When the print gets a little
blurrier, whether from age or too much screen time, it’s time to see your eye
doctor. But just what type of eye doctor do you need?
are three distinct types of eye care or vision care providers. There’s the
optometrist, the ophthalmologist, and the optician. Each one has separate and
unique abilities and provides separate and unique services. There is a bit of
overlap in optometry and ophthalmology, but for the most part, they are
distinctly different. Let’s look at just what those differences are.
optician is the least trained of all vision care professionals. Most opticians
hold a certificate or diploma, most often from a community college or other
business or training school. Opticians can’t perform any type of exam. In fact,
everything they do really relies on optometrists and ophthalmologists.
optician is the professional that measures your face and eyes to give you the
best fit and use for your glasses. They also sell, adjust, and, often times,
repair eyeglasses. In some states, they can become certified to sell and assist
you with your contact lenses. Opticians are the professionals in the eyeglass
place at the mall or supercenter store. It’s their job to fill the corrective
lens prescriptions written by other vision care professionals after you’ve been
optometrist is responsible for your routine and basic vision and eye care
services. Optometrists actually do not have a medical degree. Instead, after a
four-year college degree, they go on to four years of training in optometry.
They can perform routine eye
exams and test the accuracy of your vision. They can write you a prescription for
corrective lenses or contacts. Optometrists can also offer vision therapy
services for those with low or failing vision. They can diagnose common vision
and eye ailments and conditions such as cataracts, glaucoma, macular
degeneration, diabetic retinopathy, and conjunctivitis (pink eye). They can
prescribe treatments for some of these conditions, and provide referrals for
the treatment of others. Typically, they will refer you to an ophthalmologist.
optometrist will also be an active partner in pre- and post-operative care,
should your eye condition require surgery. However, your optometrist can not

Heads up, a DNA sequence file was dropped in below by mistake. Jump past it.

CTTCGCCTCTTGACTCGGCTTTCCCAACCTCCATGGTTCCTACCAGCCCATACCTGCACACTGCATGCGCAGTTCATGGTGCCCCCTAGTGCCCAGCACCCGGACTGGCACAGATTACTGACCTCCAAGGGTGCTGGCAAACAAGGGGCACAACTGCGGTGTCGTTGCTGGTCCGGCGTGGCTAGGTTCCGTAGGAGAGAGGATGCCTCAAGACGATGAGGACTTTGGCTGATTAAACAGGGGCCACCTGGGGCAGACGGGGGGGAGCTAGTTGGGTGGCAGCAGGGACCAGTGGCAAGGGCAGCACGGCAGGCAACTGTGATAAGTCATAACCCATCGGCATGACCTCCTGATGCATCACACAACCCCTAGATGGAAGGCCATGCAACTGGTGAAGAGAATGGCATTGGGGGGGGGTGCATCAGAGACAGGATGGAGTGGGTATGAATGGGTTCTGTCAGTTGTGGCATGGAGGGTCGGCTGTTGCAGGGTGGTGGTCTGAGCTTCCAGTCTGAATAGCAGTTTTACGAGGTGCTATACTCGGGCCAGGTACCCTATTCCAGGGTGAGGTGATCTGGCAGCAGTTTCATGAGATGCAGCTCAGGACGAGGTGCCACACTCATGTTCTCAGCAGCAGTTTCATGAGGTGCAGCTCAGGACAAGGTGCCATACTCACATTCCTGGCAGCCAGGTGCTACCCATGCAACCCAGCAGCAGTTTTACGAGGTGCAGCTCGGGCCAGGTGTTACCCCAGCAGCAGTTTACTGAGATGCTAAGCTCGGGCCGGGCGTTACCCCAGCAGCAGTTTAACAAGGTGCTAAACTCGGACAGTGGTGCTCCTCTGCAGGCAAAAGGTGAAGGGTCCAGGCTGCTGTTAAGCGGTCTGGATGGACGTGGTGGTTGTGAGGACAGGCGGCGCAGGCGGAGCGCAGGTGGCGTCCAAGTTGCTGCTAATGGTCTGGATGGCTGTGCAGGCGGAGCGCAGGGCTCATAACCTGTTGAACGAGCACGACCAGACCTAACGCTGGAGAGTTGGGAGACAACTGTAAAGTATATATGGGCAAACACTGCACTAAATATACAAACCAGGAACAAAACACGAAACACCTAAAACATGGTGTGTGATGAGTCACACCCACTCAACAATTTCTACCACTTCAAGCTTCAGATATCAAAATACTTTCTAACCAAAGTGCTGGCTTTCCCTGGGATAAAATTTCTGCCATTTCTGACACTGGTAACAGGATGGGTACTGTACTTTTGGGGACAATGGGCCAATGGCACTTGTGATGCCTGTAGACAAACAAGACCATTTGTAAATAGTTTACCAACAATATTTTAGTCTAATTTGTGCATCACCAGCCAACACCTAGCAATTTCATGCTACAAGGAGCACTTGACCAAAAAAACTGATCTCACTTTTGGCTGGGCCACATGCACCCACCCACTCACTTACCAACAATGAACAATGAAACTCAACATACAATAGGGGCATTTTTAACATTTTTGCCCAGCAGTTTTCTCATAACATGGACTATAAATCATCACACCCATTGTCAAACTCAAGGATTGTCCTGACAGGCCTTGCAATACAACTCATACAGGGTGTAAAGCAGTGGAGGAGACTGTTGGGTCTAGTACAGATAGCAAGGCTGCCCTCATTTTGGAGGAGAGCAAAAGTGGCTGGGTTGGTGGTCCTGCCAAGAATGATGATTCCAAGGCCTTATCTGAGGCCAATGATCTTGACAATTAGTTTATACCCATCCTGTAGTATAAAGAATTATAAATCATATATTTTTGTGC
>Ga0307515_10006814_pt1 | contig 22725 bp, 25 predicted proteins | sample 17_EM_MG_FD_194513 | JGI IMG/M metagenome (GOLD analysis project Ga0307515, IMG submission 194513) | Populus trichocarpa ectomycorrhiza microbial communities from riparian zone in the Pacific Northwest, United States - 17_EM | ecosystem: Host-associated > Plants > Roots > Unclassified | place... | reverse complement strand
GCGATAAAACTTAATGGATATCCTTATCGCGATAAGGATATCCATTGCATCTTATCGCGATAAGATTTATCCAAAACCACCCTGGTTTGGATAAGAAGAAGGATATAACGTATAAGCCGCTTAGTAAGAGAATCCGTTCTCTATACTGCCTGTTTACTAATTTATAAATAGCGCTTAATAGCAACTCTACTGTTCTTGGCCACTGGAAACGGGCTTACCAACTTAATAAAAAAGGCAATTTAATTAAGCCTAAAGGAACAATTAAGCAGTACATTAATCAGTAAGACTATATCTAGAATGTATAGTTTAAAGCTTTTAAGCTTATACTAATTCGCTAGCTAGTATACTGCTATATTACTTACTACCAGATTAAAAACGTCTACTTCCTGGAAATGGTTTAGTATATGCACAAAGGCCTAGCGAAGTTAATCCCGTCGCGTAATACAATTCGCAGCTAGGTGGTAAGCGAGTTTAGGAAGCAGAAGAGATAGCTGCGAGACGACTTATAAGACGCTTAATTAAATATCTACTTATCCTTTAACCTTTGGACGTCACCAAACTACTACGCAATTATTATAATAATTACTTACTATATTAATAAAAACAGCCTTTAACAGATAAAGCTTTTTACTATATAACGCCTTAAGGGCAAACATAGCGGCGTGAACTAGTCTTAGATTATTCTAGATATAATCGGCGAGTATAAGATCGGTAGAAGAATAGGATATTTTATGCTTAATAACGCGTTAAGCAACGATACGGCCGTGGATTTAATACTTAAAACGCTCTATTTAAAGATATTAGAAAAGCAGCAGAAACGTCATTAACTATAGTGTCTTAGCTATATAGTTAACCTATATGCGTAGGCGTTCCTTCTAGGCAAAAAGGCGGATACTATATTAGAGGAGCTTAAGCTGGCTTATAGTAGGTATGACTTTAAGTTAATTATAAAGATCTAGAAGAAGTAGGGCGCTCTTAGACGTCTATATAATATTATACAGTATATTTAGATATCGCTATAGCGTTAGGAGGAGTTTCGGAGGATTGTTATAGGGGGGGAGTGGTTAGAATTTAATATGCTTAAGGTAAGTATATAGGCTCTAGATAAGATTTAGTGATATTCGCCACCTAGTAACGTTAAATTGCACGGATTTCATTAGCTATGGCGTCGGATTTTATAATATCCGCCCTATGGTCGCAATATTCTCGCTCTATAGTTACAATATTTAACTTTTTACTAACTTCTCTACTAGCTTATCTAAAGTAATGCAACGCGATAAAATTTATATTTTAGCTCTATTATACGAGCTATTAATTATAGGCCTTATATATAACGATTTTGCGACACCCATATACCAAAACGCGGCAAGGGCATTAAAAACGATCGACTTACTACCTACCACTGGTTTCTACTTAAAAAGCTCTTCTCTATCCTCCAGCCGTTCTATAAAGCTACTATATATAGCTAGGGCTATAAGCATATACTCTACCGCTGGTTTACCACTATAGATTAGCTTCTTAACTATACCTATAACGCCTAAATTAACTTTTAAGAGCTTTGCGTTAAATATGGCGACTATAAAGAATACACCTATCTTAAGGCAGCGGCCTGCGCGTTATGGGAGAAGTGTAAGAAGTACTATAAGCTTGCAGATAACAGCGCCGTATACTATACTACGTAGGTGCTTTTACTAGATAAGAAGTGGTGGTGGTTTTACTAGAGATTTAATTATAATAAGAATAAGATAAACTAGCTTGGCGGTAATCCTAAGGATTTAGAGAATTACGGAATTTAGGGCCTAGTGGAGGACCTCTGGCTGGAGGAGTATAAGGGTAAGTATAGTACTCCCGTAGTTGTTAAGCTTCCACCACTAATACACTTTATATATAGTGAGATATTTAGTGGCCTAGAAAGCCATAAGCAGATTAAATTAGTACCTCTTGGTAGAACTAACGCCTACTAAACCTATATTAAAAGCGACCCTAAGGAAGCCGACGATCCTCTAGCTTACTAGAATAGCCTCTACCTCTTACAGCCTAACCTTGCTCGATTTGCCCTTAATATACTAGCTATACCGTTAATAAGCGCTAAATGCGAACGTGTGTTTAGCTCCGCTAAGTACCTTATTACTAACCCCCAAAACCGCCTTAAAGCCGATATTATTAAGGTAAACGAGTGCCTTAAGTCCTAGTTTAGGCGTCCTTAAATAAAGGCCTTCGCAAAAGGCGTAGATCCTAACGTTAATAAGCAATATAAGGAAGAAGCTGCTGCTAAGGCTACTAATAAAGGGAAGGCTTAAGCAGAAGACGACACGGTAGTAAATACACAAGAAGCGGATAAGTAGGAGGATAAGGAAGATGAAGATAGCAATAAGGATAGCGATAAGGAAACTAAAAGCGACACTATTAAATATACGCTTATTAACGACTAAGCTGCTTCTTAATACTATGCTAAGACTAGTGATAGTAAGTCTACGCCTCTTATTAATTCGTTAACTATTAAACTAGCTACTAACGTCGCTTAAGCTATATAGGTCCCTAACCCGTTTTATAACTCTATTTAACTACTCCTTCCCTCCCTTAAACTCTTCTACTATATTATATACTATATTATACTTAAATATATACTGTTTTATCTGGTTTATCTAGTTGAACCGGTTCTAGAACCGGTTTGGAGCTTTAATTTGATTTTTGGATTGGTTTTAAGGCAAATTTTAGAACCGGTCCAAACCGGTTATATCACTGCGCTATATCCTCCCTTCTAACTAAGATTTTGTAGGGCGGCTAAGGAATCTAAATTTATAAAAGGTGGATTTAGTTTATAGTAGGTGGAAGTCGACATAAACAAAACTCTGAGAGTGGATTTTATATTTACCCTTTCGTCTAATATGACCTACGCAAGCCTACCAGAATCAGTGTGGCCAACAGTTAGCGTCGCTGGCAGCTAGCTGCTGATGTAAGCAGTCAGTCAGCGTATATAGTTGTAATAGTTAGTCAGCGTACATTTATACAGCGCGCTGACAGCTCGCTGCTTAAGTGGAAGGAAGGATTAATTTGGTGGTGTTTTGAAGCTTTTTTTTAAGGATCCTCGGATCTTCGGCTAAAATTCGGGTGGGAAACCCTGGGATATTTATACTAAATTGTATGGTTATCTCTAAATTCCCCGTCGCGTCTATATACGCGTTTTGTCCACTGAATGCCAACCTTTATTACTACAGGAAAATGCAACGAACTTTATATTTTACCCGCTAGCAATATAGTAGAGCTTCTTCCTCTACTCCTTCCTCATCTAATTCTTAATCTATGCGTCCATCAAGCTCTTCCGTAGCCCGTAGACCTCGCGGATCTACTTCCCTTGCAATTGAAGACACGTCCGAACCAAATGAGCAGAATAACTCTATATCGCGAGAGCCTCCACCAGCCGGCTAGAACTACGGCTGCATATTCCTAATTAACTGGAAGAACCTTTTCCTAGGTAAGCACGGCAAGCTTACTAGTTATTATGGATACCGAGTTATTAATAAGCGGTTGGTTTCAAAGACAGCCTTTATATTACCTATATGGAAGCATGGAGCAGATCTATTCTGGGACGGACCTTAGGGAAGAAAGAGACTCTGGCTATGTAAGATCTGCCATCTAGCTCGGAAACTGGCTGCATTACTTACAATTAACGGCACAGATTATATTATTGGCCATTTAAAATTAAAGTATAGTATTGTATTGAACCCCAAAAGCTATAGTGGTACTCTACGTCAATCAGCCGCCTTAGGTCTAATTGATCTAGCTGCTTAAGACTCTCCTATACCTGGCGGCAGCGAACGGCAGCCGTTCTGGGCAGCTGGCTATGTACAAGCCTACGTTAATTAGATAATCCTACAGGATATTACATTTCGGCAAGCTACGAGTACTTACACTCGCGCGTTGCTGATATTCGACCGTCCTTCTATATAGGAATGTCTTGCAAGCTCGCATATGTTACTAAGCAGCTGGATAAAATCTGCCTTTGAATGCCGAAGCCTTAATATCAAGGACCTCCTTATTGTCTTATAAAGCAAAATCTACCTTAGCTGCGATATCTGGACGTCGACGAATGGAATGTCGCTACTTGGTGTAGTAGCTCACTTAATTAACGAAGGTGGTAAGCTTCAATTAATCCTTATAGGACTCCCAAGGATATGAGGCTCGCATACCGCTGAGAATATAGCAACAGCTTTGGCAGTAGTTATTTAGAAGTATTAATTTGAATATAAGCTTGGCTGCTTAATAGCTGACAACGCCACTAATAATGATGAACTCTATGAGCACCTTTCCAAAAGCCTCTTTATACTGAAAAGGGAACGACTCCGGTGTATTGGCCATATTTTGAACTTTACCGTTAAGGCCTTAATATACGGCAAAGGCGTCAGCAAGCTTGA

perform that surgery.
optometrists set up solo practices or small practices with one or two other
optometrists. They must become licensed by their individual state before they
can see patients, typically through a standardized testing program. This
accounts for the differences in the types of treatments and services they can
can provide total vision care—everything from routine eye exams and glasses
fittings to complex surgery on the eye itself. Ophthalmologists can also be
involved in researching various treatments or conditions to develop new
treatments. The ophthalmologist has a medical degree. After attending medical
school and doing a one-year internship, the prospective ophthalmologist spends
at least 3 years in a residency program specializing in ophthalmology. Most ophthalmologists
choose to become board-certified, as the certification process allows them
practicing privileges at specific hospitals and clinics. However, some choose
to forgo the rigorous oral and written testing involved.
go on to acquire additional training in a specialty field, such as pediatric
eye care, glaucoma, retinal or corneal conditions, corneal or lens transplants,
refractive surgery, and neurological ophthalmology (treating the nerves of the
eye). All of this training makes your ophthalmologist better able to recognize
and treat the conditions that can affect your eyesight.
can also spot potential diagnoses when reading the findings of an optometrist’s
examinations. Another benefit is that your ophthalmologist can often tell when
another medication you may be taking is affecting your vision or if there is
another underlying cause. The fact that ophthalmologists can perform eye surgery
and vision-correcting procedures means that they often see patients with more
severe conditions, or with rare or unusual conditions, giving them a wealth of
insight into various eye problems.
ophthalmologists only take patients by referral, while some do set up open
all, a good way to keep the three eye care professionals organized in your
mind’s eye is this:
- Optician – No medical degree; helps fit
your glasses and fills new glasses prescriptions
- Optometrist – No medical degree; performs
your routine eye exams and prescribes new glasses
- Ophthalmologist – Medical degree; can provide
complete vision care, including surgery
Why See the Eye
care is not something to be taken lightly, nor is it something to neglect. You
should receive regular eye exams and follow through with any therapies,
treatments, or corrective lenses that your eye care provider prescribes.
referral to an ophthalmologist by an optometrist does not always indicate that
you should have something to be nervous about. It simply indicates that there
is something going on that needs the attention of someone better trained and
experienced. Whether an optometrist or an ophthalmologist, both kinds of eye
doctors rely on the skills and services of an optician—in most cases, to
provide you with the proper frames and lenses to correct the problem they’ve
when that print gets too small (or your arm gets too short), or that darn
screen just won’t stop blurring together on you, get to an eye care
professional. You’ll be seeing so much more clearly in the future for having
“Vision Of Eyechart With Glasses” by Ken
CC BY-SA 2.0
“Another Day, Another Eye Exam” by Nomadic Lass is licensed under CC BY-SA 2.0